After having looked at each of these two projects, it seems that both are VERY similar. Both run on top of the CLI, both have python style syntax, both use .NET instead of the standard python libraries.

So, what are the differences between them and advantages of each?

up vote 25 down vote accepted

The main difference as I see it is that Boo is statically typed, meaning the type of a variable is inferred on its first assignment and is fixed from there - while IronPython has the "real" dynamic behaviour of normal Python code.

IronPython is officially maintained by Microsoft now and targets the new Dynamic Language Runtime in version 2.0. I suspect because of it's statically typed nature Boo might be faster. I don't have much "real" experience with that though ...

IronPython also reimplements lots of the python standard library so you can run lots of python software without change on IronPython (e.g. Django).

  • 10
    Historical correction, in case someone else finds this as a top hit comparing Boo and IronPython and somehow missed the news - IronPython and IronRuby are no longer official Microsoft projects as of some fuzzy time around August 2010. Jim Hugunin left in October 2010. – Andy Dent Mar 12 '11 at 8:41

Boo is statically typed, but has optional duck typing (which works fairly well, in my experience). Boo is also specifically designed to be "wrist friendly" -- in other words, to minimize the need to use Shift-key combinations. It has good IDE support in SharpDevelop.

As is pretty evident, Boo takes a lot of inspiration from Python, but is also designed to take good advantage of .NET features.

Performance-wise, Boo feels marginally faster than IronPython, and in particular lacks the noticeable startup lag of IronPython.

Boo is still an immature language, and lacks the community of Python. I'd personally be a bit wary about using it in production. Also, I don't agree with all the departures it's made from Python, such as getting rid of explicit self in classes.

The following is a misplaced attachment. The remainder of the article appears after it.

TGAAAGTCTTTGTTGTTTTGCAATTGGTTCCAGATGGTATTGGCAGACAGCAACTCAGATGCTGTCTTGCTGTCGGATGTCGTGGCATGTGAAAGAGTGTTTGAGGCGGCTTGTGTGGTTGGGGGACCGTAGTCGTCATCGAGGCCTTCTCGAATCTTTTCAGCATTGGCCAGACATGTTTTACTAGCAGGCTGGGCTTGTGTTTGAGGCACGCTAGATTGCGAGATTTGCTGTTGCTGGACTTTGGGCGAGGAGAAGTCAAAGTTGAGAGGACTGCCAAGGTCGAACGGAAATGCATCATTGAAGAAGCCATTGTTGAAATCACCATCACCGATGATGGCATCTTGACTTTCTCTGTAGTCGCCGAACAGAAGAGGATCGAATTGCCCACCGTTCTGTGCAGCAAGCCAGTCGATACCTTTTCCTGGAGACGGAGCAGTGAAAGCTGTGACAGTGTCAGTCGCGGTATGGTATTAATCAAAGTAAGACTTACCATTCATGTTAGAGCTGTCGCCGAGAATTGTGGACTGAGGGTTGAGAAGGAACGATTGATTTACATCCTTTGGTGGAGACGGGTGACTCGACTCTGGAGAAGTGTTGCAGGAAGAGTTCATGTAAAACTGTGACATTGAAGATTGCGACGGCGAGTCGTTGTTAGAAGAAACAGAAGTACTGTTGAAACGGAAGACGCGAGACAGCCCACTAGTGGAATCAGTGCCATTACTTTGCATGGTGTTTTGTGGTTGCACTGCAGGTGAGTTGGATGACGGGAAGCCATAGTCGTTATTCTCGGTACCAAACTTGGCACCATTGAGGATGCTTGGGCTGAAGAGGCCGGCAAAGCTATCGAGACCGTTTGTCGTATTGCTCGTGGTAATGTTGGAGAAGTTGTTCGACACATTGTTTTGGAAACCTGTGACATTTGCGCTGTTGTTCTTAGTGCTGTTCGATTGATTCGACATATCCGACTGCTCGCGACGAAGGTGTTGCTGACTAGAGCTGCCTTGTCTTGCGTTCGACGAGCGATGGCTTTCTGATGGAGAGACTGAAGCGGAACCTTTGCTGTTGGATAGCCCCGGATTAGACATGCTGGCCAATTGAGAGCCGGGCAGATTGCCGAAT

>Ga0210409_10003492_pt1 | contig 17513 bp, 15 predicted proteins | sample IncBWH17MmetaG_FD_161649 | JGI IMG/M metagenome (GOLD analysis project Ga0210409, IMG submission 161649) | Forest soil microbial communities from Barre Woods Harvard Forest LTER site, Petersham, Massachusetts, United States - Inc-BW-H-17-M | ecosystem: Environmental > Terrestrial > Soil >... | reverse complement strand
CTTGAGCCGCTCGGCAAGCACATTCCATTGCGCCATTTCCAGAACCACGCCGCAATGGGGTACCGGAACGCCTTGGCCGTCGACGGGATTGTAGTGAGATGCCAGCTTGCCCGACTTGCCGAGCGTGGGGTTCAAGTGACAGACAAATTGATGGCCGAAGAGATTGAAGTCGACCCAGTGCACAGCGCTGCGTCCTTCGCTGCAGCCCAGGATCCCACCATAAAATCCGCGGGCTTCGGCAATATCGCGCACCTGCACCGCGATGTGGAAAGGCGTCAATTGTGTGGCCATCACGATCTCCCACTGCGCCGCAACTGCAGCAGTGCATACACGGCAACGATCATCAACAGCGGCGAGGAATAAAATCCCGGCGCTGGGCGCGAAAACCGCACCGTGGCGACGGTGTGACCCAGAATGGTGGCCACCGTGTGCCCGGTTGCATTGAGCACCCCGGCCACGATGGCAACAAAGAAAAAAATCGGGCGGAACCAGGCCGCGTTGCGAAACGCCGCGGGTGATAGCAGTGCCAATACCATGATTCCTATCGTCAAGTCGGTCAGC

• I never liked the explicit self in Python...what are the advantages of it? (I'm genuinely curious) – mpen Feb 28 '12 at 5:20
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    Explicit self -- the main things are lack of magic and surprises. It also lets you do slightly evil but cool things like SomeClass.some_method(arbitrary_object_instead_of_self) – Ryan Ginstrom Apr 17 '12 at 6:31

I haven't used IronPython yet, but here's what I know about Boo...

  • Boo was inspired by Python and has many syntatic similarities. For differences, see http://boo.codehaus.org/Gotchas+for+Python+Users
  • Boo was written specifically for the CLR
  • It is statically typed, which has several benefits
    • It can be compiled to a DLL and referenced by VB and C# projects
    • you get code-completion in IDEs
  • The language itself if extensible. You can write "syntactic macros" and actually add new elements to the language. This makes it a good candidate for writing DSLs.
  • It is not yet at 1.0 yet, while IronPython is. The language is still going through growing pains, but is still very usable.

I've used Boo for things like:

  • Scripting scheduled jobs. It's a great alternative to VBScript, BAT files, especially if accessing .NET APIs. Since then I mostly switched to Powershell, but it's OS-specific, and has a heavier syntax, so I still use Boo for some stuff.
  • Writing Unit Tests
  • Embedded scripting language

I have written applications in both Boo and IronPython. For me IronPython has been the more robust choice and much of what I've written in CPython ports without changes. All recent projects have been pure IronPython if targeted for .Net Framework.

Since Jim "defected" to Microsoft, IronPython has been elevated to a top tier language. There's even Visual Studio for it.

I agree with VolkA here. Being able to run Django is big. It's just such an amazing framework, that Boo will have a hard time redoing it. Today it's more a question of the frameworks that a language provides, than it is the construct that it provides. And Boo doesn't provide much improvements over Python in the constructs it support.

  • Except that a) it runs on .NET, and b) it runs on .NET. Personally, as a primarily C# user, that in itself is a huge thing. I've been toying with Python, and I like it as a language, but relearning a library structure just to use it isn't my idea of fun. – Matthew Scharley Oct 11 '08 at 13:01
  • You can use IronPython on .NET as well. – Anders Rune Jensen Nov 18 '08 at 12:47

The main difference, in my opinion, is that IronPython is an implementation of a mature language - while Boo is younger and less known.

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